Wifi Led Driver


Project motivation

The completed driver board installed in the 3D-printed case. This device can now be connected to 12V and two segments of LED tape that can then be controlled trough Wifi. The ESP8266 module goes on the pin header on the left and was removed for this picture.

After the multichannel LED driver was completed, I was just getting used to controlling LEDs at 14-bit resolution. I liked the board we designed in this project, but at 32 channels it was a bit large for most use cases. Sometimes I just want to pop a piece of LED tape or two somewhere, but I don't need a full 32 channels of control. I ended up thinking that a smaller version of the 32-channel driver that didn't require a separate control computer would be handy. So I sat down and designed a variant of the design with only 8 channels instead of 32 and an on-board ESP8266 module instead of the RS485 transceiver for WiFi connectivity.

The Electronics

The schematic was mostly copy-pasted from the 32-channel design. The PCB was designed from scratch. This time, I went for a 5x7cm form factor to allow for enough room for all connectors and to give the ESP8266's WiFi antenna enough space. The board has two 5-pin Phoenix-style for two RGB-White (RGBW) tapes and one 2-pin Phoenix-style connector for 12V power input. The control circuitry and the serial protocol are unchanged, but the STM32 now talks to an ESP-01 module running custom firmware.

The LEDs are driven using a 74HC595 shift register controlling a bunch of AO3400 MOSFETs, with resistors in front of the MOSFETs' gates to slow down the transitions a bit to reduce brighntess nonlinearities and EMI resulting from ringing of the LED tape's wiring inductance.

The board has two spots for either self-resettable fuses (polyfuses) or regular melting-wire fuses in a small SMD package, one for each RGBW output. For low currents the self-resettable fuses should be okay but at higher currents their trip times get long enough that they become unlikely to trip in time to save anything, so plain old non-resettable fuses would be the way to go there.

The schematic of the driver board, with the ESP8266 on the top left, the STM32 microcontroller for LED modulation below, the shift register in the middle and the LED drivers and outputs on the right. Download PDF
The board layout with the top side being visible. The top side contains the footprint for the ESP8266, the microcontroller, fuses, filter cap, connectors and the shift register. The LEDs are connected on the left, with one connector per LED tape segment. The power input connector is on the bottom right. The LED driver MOSFETs are in small SOT-23 packages on the back of the board. Since this board is not intended for super-high currents, the MOSFETs are adequately cooled just through the board's copper planes. Download PDF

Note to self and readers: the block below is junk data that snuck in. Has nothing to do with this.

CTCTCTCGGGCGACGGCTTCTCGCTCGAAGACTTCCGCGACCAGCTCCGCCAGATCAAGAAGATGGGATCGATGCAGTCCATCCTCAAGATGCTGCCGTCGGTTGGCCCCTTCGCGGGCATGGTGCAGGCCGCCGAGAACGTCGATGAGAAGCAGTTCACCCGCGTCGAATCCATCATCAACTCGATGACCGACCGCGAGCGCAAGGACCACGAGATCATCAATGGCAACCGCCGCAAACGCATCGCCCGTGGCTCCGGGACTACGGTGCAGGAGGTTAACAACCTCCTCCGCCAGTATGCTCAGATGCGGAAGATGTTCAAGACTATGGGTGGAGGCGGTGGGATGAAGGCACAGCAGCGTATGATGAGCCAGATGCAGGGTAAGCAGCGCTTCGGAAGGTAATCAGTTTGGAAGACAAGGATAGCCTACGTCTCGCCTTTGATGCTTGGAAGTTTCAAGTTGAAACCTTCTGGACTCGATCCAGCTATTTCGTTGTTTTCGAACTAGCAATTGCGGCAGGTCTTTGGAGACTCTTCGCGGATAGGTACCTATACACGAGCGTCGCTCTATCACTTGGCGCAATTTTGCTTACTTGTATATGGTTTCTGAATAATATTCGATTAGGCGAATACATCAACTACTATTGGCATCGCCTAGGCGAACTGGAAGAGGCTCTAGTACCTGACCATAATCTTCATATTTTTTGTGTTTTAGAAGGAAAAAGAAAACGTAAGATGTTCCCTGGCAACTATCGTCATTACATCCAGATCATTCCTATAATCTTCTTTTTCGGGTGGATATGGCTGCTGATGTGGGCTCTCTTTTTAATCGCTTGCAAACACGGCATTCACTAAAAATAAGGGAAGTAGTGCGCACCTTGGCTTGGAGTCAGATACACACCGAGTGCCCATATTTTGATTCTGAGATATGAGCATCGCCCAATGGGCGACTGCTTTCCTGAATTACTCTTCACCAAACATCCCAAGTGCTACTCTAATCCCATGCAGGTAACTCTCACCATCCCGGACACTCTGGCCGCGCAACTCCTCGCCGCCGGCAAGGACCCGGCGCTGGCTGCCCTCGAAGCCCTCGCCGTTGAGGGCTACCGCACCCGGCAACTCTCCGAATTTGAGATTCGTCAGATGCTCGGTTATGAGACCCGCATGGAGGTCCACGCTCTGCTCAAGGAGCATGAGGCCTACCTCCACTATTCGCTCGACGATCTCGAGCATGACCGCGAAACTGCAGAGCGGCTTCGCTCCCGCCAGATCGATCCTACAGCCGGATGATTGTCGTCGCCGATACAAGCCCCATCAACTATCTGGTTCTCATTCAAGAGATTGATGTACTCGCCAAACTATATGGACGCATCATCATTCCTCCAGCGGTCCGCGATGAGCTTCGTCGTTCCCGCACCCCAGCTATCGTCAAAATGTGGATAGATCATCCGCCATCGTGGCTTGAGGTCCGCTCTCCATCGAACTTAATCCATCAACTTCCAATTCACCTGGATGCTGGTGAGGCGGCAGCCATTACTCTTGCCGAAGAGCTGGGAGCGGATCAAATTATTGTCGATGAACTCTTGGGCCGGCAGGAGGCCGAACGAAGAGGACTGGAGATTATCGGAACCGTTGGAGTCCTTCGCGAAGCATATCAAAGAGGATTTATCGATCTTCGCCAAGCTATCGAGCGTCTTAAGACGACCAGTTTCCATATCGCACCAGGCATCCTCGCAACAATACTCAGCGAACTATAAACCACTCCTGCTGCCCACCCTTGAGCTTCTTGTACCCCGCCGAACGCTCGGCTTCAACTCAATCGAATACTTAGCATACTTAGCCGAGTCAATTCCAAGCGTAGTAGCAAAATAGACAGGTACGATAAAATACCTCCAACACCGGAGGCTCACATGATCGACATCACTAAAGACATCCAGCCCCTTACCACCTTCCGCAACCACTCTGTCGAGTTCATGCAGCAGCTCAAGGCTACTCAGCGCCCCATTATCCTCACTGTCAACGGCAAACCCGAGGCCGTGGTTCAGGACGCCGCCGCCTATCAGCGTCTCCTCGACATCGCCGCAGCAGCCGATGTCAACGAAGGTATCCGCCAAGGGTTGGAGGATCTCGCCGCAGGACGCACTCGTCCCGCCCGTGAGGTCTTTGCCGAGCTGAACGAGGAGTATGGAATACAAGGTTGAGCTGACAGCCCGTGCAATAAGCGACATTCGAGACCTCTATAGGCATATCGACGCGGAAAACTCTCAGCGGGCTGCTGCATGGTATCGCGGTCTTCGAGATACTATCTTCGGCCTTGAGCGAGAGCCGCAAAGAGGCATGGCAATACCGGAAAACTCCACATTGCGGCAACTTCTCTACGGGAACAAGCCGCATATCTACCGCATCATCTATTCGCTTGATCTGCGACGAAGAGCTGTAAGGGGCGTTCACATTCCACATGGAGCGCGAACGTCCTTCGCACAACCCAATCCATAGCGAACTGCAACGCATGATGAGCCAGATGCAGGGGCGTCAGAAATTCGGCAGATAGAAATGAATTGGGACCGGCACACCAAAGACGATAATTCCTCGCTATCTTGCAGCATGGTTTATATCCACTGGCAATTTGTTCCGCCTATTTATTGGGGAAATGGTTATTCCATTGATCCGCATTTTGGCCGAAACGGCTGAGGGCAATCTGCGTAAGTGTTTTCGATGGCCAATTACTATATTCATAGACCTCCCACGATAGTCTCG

The completed PCBs of this project (front) and the `multichannel LED driver`_ project the driver circuitry was derived from (back).

The Firmware

The STM32 firmware only had to be slightly modified to accomodate the reduced channel count since the protocol remains unchanged. The ESP firmware is based on esphttpd by Spritetm. The modifications to the webserver firmware are pretty basic. First, the UART console has been disabled since I use the UART to talk to the STM32. The few bootloader messages popping out the UART on boot are not an issue, since they're unlikely to contain the fixed 32-bit address prefix the serial protocol requires for the STM32 to do anything.

Second, I added LED control by adding drivers for the serial protocol and a bunch of colorspace conversion functions. When I first tested the prototype software, I noticed that color reproduction was extremely poor. When I just sent a HSV rainbow fade from a python command line, the result looked totally wrong. The fade did not seem to go at a constant speed and some colors, in particular yellow, orange and greens, were not visible at all. The problem turned out to be a stark mismatch of the red, green and blue channels of the LED tape and less-than-optimal color reproduction of the pure colors. I decided to properly measure the LED tape's color reproduction so I could compensate for it in software. This turned out to be an extremely interesting project, the details of which you can read in my LED characterization article.

Third, I updated the built-in websites with some ad-hoc documentation on how to use the thing and a basic interface for LED control.

Making an enclosure

To be actually useful, the driver needed a robust enclosure. Bare PCBs are nice for prototyping, but for actually putting the thing anywhere it needs a case to protect it against random destruction.

The board has four mounting holes with comfortable spacing in its corners to allow easy mounting inside a 3D-printed case. The case itself is described in an OpenSCAD script. To make it look a little nicer, a little 3D relief is laid into the lid. The 3D relief is generated with a bit of blender magic. The source STL model is loaded into blender, then blender's amazingly flexible rendering system is used to export a depth map of a projection of the model as a PNG file. This depth map is then imported as a triangle mesh into OpenSCAD.

For the relief to look good, I chose a rather high resolution for the depth map. This unfortunately leads to extreme memory use and processing time on the part of OpenSCAD, but since I have access to a sufficiently fast machine that is not a problem. Just be careful if you try opening the OpenSCAD file on your machine, OpenSCAD will probably crash unless you're on a beefy machine or interrupt it when it starts auto-rendering the file.

The board is mounted into the enclosure using knurled insert nuts that are pressed into a 3D-printed hole using a bit of violence.